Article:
The Right Hands for the Job: Alloys

Welding

How to choose a fabricator for alloy projects

For any project requiring alloy equipment, the best thing to do is look at the experience and expertise with the alloy.

The first requirement for a fabricator should at a minimum be ASME Section VIII Div 1 certified for the manufacture of pressure vessels, even for equipment not requiring pressure service.

The second is the development of weld procedures. Prior to accepting an order, a fabricator should have developed acceptable welding procedures for alloy materials. Weld procedures for ASME code require special testing methods, which are designed to ensure welding methods are conducted in a satisfactory condition. This is of great importance because welds are often the first place for failures to develop in equipment.

The third is experience in fabricating from the selected material, and equipment similar in design or size. Many high nickel alloys and reactive metals are difficult to form due to their higher tensile strength. Their behavior in standard metal forming processes (bending, drawing, cold forming, etc) are not always similar to more ductile alloys like stainless steel.  Many of the welding processes are different, often times much slower, and will require special processes, gas mixtures, or purging systems. A quality fabricator should be able to tell what they can do to ensure your project will be to your specifications.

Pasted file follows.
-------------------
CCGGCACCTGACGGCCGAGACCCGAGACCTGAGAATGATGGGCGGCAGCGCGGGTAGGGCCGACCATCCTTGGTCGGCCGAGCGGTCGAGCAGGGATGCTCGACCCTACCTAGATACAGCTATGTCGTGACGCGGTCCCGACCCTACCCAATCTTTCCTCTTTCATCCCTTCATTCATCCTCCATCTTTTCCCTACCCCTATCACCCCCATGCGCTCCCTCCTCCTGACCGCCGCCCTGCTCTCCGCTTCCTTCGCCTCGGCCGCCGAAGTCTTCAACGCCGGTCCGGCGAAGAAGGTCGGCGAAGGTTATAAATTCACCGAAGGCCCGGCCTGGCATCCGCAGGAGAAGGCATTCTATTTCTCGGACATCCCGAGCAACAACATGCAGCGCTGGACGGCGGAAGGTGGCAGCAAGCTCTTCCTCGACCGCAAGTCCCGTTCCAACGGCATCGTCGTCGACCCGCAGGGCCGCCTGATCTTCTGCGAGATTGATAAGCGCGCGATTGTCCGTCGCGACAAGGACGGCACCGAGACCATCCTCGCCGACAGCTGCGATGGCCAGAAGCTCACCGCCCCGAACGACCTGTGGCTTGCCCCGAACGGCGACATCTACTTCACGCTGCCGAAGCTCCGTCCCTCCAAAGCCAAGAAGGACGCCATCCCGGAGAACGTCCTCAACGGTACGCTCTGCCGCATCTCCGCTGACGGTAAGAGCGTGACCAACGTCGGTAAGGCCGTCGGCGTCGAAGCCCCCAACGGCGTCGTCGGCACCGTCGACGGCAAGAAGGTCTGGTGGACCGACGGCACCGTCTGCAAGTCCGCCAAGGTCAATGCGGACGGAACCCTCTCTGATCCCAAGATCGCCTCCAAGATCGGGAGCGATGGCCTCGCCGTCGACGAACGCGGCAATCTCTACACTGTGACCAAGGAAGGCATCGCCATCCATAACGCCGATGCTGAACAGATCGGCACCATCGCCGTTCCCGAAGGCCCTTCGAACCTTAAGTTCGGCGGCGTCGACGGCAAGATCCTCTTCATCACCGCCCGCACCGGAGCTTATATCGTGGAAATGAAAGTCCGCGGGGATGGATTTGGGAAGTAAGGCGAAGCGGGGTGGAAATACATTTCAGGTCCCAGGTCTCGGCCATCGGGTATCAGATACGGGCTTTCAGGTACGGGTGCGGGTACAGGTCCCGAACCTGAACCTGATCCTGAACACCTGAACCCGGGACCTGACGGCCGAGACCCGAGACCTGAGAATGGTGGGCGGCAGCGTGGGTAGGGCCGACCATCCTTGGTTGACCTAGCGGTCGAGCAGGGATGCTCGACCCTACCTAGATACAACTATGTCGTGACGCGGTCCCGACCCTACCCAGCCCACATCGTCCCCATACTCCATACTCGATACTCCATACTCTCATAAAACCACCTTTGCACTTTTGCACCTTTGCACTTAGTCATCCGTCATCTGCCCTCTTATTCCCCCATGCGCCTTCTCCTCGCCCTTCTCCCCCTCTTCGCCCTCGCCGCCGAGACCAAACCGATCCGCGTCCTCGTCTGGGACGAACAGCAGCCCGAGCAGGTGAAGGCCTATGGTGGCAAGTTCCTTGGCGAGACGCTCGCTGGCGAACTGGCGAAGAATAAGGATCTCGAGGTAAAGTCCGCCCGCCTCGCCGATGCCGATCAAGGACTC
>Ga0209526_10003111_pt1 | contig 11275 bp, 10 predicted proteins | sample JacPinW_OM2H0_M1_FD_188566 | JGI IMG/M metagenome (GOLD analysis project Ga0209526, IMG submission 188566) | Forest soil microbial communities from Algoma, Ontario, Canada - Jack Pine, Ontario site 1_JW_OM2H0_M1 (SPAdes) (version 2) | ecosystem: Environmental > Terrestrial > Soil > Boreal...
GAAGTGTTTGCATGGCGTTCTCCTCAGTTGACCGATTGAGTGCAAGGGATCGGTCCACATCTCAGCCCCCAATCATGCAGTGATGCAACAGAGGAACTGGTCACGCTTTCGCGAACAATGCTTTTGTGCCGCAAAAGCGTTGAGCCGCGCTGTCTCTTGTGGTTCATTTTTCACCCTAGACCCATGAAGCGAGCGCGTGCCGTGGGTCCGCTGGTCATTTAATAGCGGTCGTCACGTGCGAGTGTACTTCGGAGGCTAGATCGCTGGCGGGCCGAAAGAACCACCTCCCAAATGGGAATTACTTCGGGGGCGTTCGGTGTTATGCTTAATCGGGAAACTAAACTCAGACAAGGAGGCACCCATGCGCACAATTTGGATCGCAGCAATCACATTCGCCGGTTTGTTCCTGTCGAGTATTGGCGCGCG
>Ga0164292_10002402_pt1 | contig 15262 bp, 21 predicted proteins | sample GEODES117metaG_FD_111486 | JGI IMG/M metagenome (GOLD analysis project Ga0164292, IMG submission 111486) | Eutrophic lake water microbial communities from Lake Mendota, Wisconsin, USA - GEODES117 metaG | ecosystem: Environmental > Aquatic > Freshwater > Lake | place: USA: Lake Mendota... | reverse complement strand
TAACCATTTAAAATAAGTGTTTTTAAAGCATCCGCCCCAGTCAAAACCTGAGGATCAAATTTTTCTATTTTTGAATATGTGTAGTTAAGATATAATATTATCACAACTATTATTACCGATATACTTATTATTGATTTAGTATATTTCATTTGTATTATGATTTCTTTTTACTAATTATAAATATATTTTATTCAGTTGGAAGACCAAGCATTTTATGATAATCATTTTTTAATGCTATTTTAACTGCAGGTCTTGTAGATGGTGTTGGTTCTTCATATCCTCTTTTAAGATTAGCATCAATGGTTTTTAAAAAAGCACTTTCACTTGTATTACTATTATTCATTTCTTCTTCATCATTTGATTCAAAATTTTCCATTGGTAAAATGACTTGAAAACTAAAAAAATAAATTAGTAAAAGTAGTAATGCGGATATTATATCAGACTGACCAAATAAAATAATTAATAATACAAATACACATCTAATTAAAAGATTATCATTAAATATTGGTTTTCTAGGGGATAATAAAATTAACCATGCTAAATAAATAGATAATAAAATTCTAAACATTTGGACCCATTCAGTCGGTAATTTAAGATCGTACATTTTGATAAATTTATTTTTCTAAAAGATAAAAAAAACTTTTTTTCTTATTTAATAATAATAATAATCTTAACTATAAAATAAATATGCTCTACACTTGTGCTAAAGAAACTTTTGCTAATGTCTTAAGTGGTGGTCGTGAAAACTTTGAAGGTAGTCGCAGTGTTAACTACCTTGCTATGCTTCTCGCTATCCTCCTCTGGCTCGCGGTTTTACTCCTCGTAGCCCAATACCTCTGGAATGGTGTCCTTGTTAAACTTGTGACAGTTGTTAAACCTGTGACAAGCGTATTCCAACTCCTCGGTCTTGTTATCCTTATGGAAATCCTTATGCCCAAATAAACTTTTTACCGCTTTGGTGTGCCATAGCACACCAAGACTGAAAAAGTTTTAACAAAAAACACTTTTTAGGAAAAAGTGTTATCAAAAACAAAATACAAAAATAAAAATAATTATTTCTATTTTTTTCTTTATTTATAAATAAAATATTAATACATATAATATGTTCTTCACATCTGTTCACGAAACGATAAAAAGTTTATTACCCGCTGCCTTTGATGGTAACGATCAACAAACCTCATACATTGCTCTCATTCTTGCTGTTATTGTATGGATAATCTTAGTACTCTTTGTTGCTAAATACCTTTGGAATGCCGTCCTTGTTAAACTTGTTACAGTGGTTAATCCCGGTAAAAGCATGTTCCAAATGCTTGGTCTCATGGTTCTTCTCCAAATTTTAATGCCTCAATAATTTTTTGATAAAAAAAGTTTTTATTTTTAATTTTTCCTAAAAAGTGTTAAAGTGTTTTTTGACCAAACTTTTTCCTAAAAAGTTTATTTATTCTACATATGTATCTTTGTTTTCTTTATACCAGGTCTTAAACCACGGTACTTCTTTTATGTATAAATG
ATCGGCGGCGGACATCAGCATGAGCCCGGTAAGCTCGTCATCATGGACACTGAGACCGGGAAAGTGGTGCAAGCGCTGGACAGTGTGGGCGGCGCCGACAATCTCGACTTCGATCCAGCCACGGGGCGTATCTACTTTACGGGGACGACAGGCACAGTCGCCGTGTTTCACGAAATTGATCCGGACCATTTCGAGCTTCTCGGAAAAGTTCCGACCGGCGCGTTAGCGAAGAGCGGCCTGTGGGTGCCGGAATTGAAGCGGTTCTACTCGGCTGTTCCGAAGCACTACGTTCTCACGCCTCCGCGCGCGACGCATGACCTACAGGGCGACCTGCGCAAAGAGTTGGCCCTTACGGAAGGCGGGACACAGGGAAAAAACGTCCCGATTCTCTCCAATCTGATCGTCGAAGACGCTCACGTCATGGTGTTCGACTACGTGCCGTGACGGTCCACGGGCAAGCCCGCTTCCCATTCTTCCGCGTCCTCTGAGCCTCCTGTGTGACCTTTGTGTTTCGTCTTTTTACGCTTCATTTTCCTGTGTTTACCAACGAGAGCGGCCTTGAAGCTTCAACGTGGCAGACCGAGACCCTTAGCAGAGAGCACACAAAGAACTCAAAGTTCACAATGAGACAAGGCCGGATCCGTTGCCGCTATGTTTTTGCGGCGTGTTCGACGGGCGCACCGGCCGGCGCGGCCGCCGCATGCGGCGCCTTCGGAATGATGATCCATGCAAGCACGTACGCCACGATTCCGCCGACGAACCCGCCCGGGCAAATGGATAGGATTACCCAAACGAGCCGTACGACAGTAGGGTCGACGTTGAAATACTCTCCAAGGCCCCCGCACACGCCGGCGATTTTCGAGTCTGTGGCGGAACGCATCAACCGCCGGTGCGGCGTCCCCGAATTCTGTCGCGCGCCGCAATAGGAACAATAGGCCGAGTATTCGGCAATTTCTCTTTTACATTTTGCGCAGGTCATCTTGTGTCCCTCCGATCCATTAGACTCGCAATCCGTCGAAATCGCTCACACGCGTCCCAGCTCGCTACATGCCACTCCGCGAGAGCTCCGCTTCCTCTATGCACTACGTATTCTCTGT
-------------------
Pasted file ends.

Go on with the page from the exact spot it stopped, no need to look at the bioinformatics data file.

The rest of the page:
The fourth is to ask where they buy their materials. Do they fabricate components in-house or subcontract? How do they ensure quality on subcontracted items? Some fabricators source materials from overseas to save cost, which could sacrifice overall quality. Don’t be afraid to ask these questions! With some materials having a cost of $20 to $30 per pound (or more), any quality issues, both short and long term, will be expensive to remedy.

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